Dina Asher-Smith pulled up with cramp in a dramatic women’s 100m final as fellow Briton Daryll Neita won bronze, while Olympic gold medalist Lamont Marcell Jacobs was victorious in the men’s 100m final at the European Championships in Munich.
Asher-Smith was left disappointed as she failed to defend the first of three European titles won in Berlin four years ago, lasting 60m before slowing down and eventually crossing the finish line in last place.
Neita battled through cramp herself to make the podium in a time of 11.00 seconds after an incredibly close finish, with Germany’s Gina Luckenkemper taking gold in 10.99 seconds and Switzerland’s Mujinga Kambundji winning silver.
Asher-Smith has endured mixed fortunes since a hamstring injury spoiled her hopes at the Tokyo Olympics last year, winning 200m bronze at the World Championships in Eugene, Oregon, last month before having to withdraw from the Commonwealth Games due to an injury sustained in the world 4x100m relay final.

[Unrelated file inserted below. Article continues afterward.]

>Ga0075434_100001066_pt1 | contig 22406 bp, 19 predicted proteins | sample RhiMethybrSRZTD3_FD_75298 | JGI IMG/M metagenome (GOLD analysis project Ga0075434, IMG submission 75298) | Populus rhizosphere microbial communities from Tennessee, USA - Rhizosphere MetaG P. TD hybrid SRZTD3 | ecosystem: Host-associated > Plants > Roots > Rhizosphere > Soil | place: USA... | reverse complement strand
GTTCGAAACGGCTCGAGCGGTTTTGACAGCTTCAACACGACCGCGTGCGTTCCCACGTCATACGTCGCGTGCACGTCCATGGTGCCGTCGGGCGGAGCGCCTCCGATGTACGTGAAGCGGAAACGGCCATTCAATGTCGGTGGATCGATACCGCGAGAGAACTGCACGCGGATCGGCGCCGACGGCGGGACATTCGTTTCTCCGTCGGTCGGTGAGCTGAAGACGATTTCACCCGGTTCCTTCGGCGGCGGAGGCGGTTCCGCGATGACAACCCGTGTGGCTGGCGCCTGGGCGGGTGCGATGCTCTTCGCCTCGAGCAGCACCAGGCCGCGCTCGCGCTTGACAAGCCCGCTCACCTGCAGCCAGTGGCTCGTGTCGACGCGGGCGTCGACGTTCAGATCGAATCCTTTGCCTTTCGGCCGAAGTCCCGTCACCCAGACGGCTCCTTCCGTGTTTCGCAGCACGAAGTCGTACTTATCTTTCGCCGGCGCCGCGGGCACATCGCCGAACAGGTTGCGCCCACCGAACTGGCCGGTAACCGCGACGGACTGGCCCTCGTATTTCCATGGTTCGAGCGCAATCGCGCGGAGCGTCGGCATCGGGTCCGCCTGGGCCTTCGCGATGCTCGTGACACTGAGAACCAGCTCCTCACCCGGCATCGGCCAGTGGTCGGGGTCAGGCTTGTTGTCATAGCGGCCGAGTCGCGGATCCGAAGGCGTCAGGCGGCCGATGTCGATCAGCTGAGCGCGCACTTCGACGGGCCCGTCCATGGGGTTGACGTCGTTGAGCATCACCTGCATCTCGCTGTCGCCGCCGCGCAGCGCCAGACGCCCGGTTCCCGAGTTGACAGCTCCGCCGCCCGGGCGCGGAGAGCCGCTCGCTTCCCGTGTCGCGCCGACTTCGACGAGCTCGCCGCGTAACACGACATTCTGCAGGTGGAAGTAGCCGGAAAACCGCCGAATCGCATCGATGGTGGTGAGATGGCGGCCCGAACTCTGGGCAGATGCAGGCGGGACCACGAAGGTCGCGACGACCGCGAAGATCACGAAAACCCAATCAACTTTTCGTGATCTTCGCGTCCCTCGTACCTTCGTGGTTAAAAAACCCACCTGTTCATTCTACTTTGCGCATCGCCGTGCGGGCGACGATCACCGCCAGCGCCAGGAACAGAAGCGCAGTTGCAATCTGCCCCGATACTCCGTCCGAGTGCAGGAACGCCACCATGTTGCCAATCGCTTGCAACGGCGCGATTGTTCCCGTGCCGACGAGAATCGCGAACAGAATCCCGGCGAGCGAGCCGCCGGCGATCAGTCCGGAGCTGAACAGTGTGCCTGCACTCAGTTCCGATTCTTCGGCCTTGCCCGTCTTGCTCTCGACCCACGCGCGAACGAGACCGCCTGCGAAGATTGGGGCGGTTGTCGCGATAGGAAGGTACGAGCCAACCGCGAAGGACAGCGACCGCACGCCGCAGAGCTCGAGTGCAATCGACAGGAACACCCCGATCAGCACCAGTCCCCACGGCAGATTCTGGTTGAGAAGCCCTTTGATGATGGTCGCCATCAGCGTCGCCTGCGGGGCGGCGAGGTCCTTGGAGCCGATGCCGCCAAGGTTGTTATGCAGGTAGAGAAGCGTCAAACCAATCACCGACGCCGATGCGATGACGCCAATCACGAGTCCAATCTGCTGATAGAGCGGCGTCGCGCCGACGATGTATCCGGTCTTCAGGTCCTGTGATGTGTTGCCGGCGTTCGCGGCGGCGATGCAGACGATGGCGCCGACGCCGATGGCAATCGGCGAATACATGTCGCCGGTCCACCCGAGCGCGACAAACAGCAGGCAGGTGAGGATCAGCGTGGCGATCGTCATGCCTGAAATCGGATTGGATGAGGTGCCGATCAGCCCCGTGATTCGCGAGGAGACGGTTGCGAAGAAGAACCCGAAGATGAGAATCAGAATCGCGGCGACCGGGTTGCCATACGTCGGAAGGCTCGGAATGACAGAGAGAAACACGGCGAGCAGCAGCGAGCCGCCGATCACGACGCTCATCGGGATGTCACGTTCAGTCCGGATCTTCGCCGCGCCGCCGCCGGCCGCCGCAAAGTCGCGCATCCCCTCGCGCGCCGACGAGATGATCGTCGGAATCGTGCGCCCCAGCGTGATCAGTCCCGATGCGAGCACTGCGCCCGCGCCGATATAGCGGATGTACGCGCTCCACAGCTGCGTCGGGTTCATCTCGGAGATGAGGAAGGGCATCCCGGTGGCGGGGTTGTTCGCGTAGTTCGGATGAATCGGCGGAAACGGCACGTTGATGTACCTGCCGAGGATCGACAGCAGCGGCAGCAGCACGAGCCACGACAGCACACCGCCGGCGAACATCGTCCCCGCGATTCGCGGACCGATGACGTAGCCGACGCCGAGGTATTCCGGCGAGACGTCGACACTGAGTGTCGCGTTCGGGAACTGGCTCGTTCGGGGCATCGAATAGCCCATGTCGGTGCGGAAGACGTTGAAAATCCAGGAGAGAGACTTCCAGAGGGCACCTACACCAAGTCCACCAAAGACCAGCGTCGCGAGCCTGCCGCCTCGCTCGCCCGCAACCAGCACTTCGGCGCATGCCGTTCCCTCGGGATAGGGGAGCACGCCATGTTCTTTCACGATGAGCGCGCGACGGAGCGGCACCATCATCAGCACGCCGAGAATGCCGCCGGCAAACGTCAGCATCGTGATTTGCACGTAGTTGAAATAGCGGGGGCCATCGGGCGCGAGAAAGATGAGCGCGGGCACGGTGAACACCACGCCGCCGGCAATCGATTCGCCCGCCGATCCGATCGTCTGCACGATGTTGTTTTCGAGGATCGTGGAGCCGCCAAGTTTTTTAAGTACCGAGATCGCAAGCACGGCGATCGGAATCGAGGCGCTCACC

That bronze medal in Eugene came after Asher-Smith suffered personal tragedy with the death of her grandmother this year, with the 26-year-old admitting that athletics had been at the “back of my mind” as a result.
The 26-year-old said there was no lasting damage from the cramp suffered in the 100m final — a problem she had not experienced before.
“I’ve never cramped in a race in my life,” Asher-Smith said. “I don’t even cramp in training. I’m just so irritated.
“There was no tear, no damage and I am able to run and train, but I got cramp in both of my calves and I wasn’t about to run a whole race on two cramping calves — [if I had] I’m probably going to tear them.”
In the men’s 100m, meanwhile, Italy’s Jacobs followed up his surprise win in Tokyo last year with European glory, while the British pair of Zharnel Hughes and Jeremiah Azu took silver and bronze.
Jacobs was forced to pull out of the 100m semifinals at the World Championships with a thigh injury, but a strong finish meant he powered past defending champion Hughes in a time of 9.95 seconds.
Hughes’ silver in 9.99 seconds added to gold and silver medals won at the Commonwealth Games, while Azu’s personal best of 10.13 seconds was enough for an impressive bronze medal.
“I saw first come up, I saw second come up and I said, ‘Surely I have done enough to get third,'” Azu said. “I was waiting and waiting and I saw my name and just screamed.”